Sunday, May 31, 2015

Review: MTECH XTREME TACTICAL - Tactical cleaver

As first seen on BreachBangClear, makin' fun o' me accent ....

I do so love my knives, and I am always on the look out for new and excellent blades  to add to my collection. This was no exception to that. I was browsing through my email newsletter from Global Gear (who have supplied me with a number of other things in the past, from my M48 Walking Axe to the Zombie Outbreak series of nylon costume gear, to Mainstay foot rations) and up popped a rather tacti-cool looking cleaver.

One of my ladies was looking over my shoulder and exclaimed "oh, you need THAT" and as it happened, I was thinking the same thing.  I placed an order, and shortly there after, this arrived in the mail for me.

This is the MTech xTreme Tactical cleaver.

Sitting about 30cm (12") in length overall, 15cm (6") of that is the heavy chopping 440 stainless blade, which is black finished, that extends as a full tang with integrated finger ring the entire length of the piece. The textured black G10 handle is affixed with a large nut at the throat of the handle, and with several others along the length, to ensure a really firm attachment. 440 steel is a middling steel for high-end knives, but bear in mind, this is a cleaver.

The knife weighs 525g (18.5oz) but it very nicely balanced, especially important for any blade I intend to make use of extensively. This one in particular has found a lasting place in both my household kitchen knife collection, but also as a camping and adventure camp knife.

The rugged construction, with G10 being waterproof and resistant to cuts and scratches, its very hard-wearing. The black finish on the metal parts hasn't shown any significant wear either, which is nice.

The blade is very sharp out of the box, and has a gentle curve to it, so it is easy to maintain.  The edge is neither too fine, nor too shallow to be both an effective cutting and slicing tool, and allows it to be a resilient chopper. It is fluted in six places on either side to ensure an easy cutting action is achievable, by providing airflow along the surface. Like a big cheese knife. A very, very big cheese knife. For big cheese.

I've had no problems cutting vegetables,  frozen items, or even slicing steaks from a haunch of beef, Gangs of New York style.

I have had a perfectly serviceable Chinese cleaver on my knife-block almost since I left home, and they come in very handy when breaking down carcasses, or even big veggies like pumpkins and the like, but the MTech Tactical cleaver does it with modern flare.

The skeletonised handle lets juices and any other muck through to keep your grip solid and well placed. The gentle contour of the handle is well suited to carry the the index finger and gives very careful control over both cutting AND chopping action.
I trusted the edge and handling that I used it to dispatch a rooster from the most recent batch of chookens. The last thing I want is to make a mess of ending any of my creatures, especially if I'm then going to be eating them (he was delicious). The MTech didn't disappoint, made a clean cut, trimming feathers on either side.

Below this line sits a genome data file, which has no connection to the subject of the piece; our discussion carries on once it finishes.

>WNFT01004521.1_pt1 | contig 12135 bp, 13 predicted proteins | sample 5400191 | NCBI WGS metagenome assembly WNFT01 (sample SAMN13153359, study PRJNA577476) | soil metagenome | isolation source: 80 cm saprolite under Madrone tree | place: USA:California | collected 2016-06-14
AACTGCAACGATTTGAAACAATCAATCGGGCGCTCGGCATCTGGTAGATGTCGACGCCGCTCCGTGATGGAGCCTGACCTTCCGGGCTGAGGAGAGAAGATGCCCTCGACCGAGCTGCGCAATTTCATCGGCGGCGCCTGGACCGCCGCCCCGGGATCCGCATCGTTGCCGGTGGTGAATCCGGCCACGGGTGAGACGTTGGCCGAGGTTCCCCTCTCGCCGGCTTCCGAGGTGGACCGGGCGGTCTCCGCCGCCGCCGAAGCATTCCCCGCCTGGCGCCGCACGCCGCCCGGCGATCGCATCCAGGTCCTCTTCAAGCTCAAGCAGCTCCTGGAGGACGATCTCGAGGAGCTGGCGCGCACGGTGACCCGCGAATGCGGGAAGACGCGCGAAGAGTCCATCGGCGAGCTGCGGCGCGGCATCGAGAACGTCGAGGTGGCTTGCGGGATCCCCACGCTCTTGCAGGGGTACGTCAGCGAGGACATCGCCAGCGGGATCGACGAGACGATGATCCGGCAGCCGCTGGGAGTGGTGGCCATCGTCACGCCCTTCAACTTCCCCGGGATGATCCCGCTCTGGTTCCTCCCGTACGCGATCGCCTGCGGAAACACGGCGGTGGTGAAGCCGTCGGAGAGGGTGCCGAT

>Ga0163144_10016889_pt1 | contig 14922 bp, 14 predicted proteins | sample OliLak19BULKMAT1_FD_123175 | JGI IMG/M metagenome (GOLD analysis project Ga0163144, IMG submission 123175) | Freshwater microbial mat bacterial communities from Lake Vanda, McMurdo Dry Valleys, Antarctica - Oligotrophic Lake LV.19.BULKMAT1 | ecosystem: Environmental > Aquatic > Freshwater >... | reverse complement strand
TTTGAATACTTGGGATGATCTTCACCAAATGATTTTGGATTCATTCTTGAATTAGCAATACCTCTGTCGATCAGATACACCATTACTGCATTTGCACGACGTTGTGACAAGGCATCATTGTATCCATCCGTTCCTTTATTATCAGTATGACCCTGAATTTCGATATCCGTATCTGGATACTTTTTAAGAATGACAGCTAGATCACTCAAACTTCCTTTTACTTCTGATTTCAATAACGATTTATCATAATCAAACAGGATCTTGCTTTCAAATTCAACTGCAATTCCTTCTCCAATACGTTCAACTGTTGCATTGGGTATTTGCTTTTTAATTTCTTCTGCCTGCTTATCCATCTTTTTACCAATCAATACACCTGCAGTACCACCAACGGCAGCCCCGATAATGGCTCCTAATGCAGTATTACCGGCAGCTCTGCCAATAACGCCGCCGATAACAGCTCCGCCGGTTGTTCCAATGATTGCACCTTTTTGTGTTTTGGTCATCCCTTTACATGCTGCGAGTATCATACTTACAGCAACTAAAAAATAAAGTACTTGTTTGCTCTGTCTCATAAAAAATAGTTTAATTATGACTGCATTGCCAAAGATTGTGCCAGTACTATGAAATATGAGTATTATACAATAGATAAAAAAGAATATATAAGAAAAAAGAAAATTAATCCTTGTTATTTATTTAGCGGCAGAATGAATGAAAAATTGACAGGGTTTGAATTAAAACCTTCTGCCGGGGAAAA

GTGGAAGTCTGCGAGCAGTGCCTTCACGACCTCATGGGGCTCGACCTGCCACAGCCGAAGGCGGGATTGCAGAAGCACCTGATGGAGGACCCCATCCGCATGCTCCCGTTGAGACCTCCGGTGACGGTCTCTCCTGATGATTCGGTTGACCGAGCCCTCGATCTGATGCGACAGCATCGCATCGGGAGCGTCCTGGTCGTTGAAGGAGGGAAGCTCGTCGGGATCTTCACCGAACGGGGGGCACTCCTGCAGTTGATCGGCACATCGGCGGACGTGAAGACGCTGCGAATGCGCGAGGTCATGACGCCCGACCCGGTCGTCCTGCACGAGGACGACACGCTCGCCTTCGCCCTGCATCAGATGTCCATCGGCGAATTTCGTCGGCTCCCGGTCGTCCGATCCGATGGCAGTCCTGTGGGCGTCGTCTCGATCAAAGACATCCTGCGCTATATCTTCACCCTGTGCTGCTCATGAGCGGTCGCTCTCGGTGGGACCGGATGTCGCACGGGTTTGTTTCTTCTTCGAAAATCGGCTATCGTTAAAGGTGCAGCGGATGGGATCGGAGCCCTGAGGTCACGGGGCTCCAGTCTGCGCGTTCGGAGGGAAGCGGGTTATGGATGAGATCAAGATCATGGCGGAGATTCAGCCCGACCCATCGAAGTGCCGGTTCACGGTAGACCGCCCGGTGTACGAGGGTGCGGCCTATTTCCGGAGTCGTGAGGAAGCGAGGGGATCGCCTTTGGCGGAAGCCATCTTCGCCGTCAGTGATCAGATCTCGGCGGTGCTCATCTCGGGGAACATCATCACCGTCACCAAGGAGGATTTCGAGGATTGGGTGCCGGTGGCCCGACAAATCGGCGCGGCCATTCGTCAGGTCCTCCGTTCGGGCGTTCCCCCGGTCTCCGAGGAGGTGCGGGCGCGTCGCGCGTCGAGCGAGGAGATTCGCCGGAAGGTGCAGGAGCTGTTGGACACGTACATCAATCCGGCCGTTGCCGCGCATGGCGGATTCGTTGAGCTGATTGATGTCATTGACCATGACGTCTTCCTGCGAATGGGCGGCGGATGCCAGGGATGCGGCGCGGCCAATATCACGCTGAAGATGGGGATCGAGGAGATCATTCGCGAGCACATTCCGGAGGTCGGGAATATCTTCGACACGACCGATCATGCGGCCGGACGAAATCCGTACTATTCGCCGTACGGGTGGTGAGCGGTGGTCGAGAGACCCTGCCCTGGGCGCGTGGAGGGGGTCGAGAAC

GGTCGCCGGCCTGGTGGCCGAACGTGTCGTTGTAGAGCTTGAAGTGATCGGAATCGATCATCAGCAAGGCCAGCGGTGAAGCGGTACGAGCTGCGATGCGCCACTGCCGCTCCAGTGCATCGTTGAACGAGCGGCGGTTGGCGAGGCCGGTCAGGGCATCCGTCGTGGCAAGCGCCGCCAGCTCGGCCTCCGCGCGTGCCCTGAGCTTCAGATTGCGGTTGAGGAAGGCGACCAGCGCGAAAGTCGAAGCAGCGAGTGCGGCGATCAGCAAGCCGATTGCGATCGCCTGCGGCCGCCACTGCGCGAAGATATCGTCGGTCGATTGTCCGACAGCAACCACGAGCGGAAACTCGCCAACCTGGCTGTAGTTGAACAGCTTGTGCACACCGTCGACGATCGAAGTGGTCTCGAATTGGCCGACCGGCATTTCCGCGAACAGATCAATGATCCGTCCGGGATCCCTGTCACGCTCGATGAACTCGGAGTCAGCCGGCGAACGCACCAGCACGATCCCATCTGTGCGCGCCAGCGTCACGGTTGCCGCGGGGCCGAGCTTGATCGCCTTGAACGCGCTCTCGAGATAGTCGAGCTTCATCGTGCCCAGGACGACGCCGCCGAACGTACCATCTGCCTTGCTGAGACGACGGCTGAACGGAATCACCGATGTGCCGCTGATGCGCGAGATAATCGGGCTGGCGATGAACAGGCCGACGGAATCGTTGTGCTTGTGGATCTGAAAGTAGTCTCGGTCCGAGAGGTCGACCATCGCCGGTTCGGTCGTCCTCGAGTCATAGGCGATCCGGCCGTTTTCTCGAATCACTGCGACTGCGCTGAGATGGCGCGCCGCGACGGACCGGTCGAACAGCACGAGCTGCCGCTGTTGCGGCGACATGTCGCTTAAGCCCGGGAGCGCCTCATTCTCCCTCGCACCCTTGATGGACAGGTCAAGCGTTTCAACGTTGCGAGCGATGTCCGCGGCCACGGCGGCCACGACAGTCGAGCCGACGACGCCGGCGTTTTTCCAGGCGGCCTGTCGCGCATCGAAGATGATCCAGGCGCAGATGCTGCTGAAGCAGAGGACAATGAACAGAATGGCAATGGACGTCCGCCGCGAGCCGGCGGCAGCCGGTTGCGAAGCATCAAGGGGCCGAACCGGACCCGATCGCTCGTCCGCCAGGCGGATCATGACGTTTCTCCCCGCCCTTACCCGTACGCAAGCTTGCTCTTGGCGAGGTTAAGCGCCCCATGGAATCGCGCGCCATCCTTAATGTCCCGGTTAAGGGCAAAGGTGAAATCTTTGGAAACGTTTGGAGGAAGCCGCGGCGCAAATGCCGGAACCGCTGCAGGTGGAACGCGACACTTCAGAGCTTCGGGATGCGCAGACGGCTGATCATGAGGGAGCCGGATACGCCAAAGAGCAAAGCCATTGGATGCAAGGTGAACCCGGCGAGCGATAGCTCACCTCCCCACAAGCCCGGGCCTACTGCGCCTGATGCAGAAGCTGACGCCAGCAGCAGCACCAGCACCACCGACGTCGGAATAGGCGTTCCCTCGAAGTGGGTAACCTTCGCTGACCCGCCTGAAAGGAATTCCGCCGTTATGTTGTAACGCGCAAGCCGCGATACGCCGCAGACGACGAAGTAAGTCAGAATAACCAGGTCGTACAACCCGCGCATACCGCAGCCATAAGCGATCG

I can't say that the finger ring really does anything for me, I suppose if I had hands like a hill-troll they might, but its just  too big, and too far for it to be of any practical use for me.

The Cleaver comes with a black nylon belt sheath, with utility pocket, and includes both a press-stud retention strap, and a three press-stud spine closure, but also a single loop to sling the knife, if needed. I was a bit disappointed by this, because it neither offers much in the way of protection from the pointy corner edges of the blade, or the edge itself, but it also lacks any really secure attachment options.

That all said, this is a very functional blade, in a rugged and modern style, and I find it very useful both in the home, and in the field.

Saturday, May 30, 2015

Wish Lust: HHA new range. LFK and ASOT

I wanted to get the news out there that the fine folks at Hardcore Hardware Australia have released five new blades to their inventory.

I bought Omega one of their original LFK01 knives a few years back, and it is much beloved, and they have come up with a new handle design, as well as four new blade shapes as well. Check them out! I'm particularly partial to the LFK-07, I don't have any knives in that particular grind

"Good things come in small packages".
Based on the success of the original LFK-01 we have created a NEW & IMPROVED RANGE of compact fix blades. The LFK Series is AVAILABLE NOW through our shop for $129.00 visit

Features inc:
- Full tang construction (6mm) D2 Tool steel
- Bevelled edging
- Robust Teflon coating
- Ergonomic G10 handle scales
- Ambidextrous friction lock sheath system
- TecLok belt attachment
- Available in Black and Desert colour coding